Hub Vogelmann (1928-2013)
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Although the word conservation suits the laws of physics and the prevention of waste, its highest calling is in the preservation of nature. Conservation is now synonymous with the protection of life outdoors. Yet a protector is now gone. Legendary scientist and conservationist Hubert “Hub” Vogelmann died Friday at age 84.
An educator, botanist, humanitarian and field naturalist, Hub was for decades the soul of the Vermont conservation ethic and its movement. He showed us, with wisdom and exuberance, how to love and protect places outside. He demonstrated that pollutants and acid rain were harming trees at sacred places – mountaintops. And although he lived and worked and loved outdoors, Hub was comfortable in the halls of power and in the public square. Among his talents was bringing science and conservation to policy makers and ordinary citizens who didn’t necessarily experience or truly understand wildlife and wild places.
Hub was a founder of the Vermont chapter of The Nature Conservancy, which went on to protect some of the state’s best natural places. He was a force behind Act 250, Vermont’s essential and inspirational law protecting nature from commercial development. And at the University of Vermont he created a graduate program to train the world’s future Darwins, Muirs, Browers and Vogelmanns: the Field Naturalist Program, where I teach writing.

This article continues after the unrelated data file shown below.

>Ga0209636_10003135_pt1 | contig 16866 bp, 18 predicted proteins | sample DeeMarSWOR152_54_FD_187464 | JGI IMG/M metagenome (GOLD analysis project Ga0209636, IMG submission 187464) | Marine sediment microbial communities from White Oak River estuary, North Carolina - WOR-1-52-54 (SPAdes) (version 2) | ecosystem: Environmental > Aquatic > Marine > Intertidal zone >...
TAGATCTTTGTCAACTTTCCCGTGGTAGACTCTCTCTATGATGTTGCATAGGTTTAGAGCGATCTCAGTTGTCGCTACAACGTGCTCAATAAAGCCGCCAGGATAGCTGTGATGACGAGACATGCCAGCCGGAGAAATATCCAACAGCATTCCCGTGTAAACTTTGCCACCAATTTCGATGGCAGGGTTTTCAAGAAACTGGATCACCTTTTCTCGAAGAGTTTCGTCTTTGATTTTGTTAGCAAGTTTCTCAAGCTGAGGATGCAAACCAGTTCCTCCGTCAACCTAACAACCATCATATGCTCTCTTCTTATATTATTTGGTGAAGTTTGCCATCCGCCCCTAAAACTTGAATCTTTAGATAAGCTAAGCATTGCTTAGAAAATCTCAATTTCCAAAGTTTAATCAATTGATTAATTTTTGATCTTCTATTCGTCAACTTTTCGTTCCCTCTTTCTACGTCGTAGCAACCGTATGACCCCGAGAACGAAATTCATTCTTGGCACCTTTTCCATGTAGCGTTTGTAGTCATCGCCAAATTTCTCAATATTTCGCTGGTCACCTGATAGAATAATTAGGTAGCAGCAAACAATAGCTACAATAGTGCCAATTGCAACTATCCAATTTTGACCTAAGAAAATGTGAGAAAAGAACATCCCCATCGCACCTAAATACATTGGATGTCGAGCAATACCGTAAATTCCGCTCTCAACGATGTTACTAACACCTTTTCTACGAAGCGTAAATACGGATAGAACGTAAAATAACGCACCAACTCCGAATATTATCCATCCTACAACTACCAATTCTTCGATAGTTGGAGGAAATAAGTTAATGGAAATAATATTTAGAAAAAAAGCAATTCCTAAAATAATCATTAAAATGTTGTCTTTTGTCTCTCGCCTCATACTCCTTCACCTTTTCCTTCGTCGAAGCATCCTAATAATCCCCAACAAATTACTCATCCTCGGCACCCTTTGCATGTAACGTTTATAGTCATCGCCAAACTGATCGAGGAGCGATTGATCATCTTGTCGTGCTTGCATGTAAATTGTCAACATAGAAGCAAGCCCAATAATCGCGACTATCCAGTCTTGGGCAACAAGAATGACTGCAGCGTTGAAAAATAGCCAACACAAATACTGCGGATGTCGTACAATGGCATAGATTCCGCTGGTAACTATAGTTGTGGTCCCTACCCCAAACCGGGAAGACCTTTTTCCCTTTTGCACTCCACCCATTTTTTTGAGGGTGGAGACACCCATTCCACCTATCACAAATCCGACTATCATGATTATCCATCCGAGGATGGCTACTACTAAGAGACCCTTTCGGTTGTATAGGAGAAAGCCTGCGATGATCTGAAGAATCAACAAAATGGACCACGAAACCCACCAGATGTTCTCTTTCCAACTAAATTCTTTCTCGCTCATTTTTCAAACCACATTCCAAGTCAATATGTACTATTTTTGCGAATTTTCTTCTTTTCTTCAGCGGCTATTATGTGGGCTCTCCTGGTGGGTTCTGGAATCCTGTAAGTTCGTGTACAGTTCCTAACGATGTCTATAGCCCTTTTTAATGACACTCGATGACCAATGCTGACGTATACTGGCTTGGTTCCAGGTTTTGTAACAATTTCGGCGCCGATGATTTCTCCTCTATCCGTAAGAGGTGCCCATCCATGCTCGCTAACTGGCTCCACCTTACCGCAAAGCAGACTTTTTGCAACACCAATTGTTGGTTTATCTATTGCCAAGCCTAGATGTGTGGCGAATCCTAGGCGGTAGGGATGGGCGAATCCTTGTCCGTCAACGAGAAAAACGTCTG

I have watched birds with Roger Tory Peterson, enjoyed butterflies with Paul Opler, and discussed conservation with Paul Ehrlich – each encounter a great moment in my life. Although I had met Hub once, I never did spend time with him outdoors, which is among my great regrets. Nevertheless, in Hub’s passion and work and exemplary life, in the spark of his azure eyes, I found wisdom and inspiration.
As for his legacy, from a life well lived and now complete, Hub leaves us far more than he had ever taken. He leaves us an inheritance of conservation and a devotion to nature and what it means to be alive outdoors. Even in death, the conservationist lives. There remains a bit of Hub in the green all around us – and within us.